Reyes has been unable to get on base on infield hit or bunt attempts this year and has yet to record a triple which is fairly peculiar given that the triple is arguably his trademark as a player given that he has led the league in triples four times in his career. Some of what we see here is probably mental. Reyes has only attempted to bunt for a base hit once so far in 2013. He probably isn’t aggressively pushing doubles into triples the way he has done the majority of his career, even if he could. Part of what this shows us is that Reyes is managing to excel without cheap hits and without the triples that he’s known for. That should be reason for optimism. The other side of the coin here is that this data suggests to me that Reyes isn’t 100% just yet when it comes to his wheels.

It is hard to tell if Reyes is smartly being a little less aggressive using his legs or if he just isn’t able to run the way he’s done in the past right now. The stolen base numbers seem to suggest to me that Reyes is still interested in being an aggressive runner but there have been some times where he has appeared tentative out there since his return from injury. Keep in mind that one quarter of his totals come from before the injury so he might in even a little bit worse shape than these numbers suggest he is.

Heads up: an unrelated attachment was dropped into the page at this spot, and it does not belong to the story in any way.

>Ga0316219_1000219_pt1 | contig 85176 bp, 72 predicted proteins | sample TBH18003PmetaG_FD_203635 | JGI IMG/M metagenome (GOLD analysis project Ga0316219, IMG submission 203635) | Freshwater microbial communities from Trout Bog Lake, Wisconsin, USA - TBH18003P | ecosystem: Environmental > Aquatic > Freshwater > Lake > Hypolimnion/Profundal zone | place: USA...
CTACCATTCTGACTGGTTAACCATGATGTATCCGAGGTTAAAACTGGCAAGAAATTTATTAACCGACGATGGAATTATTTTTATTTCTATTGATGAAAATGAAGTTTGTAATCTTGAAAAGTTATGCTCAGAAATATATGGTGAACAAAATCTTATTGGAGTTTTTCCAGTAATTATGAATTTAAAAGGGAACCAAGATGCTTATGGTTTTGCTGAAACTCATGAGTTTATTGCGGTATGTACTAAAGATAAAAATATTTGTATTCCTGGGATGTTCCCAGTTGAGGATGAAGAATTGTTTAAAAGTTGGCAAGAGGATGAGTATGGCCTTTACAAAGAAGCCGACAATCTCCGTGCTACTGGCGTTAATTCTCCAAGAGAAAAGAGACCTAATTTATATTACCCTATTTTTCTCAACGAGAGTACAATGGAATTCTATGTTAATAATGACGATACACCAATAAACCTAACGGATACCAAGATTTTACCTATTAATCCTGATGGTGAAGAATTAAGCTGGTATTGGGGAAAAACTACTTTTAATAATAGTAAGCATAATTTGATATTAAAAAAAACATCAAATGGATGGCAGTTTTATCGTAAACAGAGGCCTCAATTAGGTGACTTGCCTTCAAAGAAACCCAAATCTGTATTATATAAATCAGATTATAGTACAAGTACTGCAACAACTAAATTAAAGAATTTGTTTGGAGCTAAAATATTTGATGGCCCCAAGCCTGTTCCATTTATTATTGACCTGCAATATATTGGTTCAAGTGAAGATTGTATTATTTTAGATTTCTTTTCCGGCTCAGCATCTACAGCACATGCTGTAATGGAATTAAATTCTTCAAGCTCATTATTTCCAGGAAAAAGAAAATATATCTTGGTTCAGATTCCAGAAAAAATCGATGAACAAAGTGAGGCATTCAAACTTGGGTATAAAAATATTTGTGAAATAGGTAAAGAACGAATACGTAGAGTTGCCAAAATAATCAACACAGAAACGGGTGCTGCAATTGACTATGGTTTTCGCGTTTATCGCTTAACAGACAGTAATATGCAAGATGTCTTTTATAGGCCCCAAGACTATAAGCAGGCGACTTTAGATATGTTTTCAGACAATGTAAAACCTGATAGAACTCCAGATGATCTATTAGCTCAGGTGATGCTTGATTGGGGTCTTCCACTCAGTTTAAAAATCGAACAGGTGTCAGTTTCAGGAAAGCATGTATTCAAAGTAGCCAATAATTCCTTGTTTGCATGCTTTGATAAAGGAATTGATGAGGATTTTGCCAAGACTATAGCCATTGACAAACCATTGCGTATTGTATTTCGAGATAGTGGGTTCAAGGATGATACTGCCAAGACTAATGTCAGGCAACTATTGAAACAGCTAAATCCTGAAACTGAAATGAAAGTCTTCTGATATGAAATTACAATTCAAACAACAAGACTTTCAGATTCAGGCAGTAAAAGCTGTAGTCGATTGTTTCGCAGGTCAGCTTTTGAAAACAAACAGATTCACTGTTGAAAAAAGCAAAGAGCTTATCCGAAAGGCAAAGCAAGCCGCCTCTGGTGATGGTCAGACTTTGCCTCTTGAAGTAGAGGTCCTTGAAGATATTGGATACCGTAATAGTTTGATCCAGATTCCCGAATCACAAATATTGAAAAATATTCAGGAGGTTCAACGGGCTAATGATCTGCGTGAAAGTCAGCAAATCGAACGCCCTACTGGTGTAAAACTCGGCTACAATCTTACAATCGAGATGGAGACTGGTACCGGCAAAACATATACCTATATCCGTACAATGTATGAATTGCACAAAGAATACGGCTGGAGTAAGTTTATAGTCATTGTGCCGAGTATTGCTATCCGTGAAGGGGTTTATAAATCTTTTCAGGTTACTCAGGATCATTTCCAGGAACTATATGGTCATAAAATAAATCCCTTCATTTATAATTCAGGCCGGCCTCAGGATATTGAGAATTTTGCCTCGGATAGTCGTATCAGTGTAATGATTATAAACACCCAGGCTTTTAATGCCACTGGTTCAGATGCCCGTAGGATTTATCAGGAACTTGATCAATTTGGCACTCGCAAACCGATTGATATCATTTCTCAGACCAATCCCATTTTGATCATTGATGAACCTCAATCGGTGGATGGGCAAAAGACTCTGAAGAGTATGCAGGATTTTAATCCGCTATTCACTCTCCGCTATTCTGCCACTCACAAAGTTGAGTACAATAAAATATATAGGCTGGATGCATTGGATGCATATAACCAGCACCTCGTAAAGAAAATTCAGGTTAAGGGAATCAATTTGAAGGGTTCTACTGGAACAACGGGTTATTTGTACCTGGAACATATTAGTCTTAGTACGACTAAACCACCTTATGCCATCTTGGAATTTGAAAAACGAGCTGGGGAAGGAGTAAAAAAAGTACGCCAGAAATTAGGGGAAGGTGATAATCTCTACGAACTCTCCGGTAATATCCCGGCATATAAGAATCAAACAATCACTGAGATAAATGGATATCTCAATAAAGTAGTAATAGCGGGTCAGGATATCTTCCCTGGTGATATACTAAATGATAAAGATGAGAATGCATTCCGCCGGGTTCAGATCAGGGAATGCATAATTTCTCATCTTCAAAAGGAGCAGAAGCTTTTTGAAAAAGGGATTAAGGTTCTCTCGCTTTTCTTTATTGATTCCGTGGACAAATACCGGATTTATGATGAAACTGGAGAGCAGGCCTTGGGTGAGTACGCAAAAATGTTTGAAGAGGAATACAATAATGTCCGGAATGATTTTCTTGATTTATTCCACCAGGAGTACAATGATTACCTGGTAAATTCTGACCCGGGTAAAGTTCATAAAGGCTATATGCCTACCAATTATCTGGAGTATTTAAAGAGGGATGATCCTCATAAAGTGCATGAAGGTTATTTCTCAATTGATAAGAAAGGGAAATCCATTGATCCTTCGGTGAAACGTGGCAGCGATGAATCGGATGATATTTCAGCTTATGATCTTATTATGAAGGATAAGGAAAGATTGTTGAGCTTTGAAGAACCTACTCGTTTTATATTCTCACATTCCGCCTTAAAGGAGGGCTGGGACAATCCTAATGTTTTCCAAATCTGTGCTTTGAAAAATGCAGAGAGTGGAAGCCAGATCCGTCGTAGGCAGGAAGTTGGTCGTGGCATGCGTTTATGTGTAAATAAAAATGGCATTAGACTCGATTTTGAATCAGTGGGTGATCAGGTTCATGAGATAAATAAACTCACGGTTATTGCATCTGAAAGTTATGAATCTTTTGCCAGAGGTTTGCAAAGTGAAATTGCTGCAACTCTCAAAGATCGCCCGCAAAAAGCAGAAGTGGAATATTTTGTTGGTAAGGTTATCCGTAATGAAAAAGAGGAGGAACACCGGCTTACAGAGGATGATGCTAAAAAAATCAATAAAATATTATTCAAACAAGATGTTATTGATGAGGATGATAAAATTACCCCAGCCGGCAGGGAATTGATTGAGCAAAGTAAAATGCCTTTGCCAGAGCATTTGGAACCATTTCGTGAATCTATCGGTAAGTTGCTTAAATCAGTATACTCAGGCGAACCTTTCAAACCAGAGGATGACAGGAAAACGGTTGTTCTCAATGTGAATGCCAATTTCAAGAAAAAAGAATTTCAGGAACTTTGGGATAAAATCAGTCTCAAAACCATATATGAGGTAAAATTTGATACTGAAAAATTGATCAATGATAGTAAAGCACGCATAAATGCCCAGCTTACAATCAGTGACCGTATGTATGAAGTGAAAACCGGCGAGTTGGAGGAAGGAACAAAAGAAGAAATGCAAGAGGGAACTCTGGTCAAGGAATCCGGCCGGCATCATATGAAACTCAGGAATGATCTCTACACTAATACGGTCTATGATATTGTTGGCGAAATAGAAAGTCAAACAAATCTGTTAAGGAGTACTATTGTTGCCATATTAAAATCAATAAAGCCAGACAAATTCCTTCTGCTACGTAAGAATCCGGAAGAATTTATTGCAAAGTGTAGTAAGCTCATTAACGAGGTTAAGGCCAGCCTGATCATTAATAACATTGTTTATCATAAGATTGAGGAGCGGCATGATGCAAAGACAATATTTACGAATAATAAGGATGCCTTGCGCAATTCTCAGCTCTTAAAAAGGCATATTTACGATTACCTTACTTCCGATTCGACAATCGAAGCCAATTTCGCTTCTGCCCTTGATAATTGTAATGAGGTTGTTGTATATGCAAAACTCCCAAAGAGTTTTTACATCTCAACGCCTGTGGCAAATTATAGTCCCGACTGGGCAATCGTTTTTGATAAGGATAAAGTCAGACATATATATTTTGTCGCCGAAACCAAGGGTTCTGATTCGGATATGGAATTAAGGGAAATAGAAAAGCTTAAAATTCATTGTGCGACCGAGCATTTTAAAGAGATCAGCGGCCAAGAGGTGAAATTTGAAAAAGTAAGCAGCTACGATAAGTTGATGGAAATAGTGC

None of this is cause for panic. Reyes has been a very valuable player for this team in 2013. He is hitting the ball with authority, sitting second on the squad in slugging percentage, and getting on base in front of Bautista and Encarnacion which is what he is paid handsomely to do. When he’s been in the lineup he’s been the leadoff hitter Blue Jays fans have been wanting for years. Given the way Toronto’s season is going maybe he just isn’t taking the any chances. In all honesty that would be the wise course. Whatever the cause, Jose Reyes isn’t playing quite like Jose Reyes right now. That’s ok because in most of the ways that matter he’s playing better than Jose Reyes.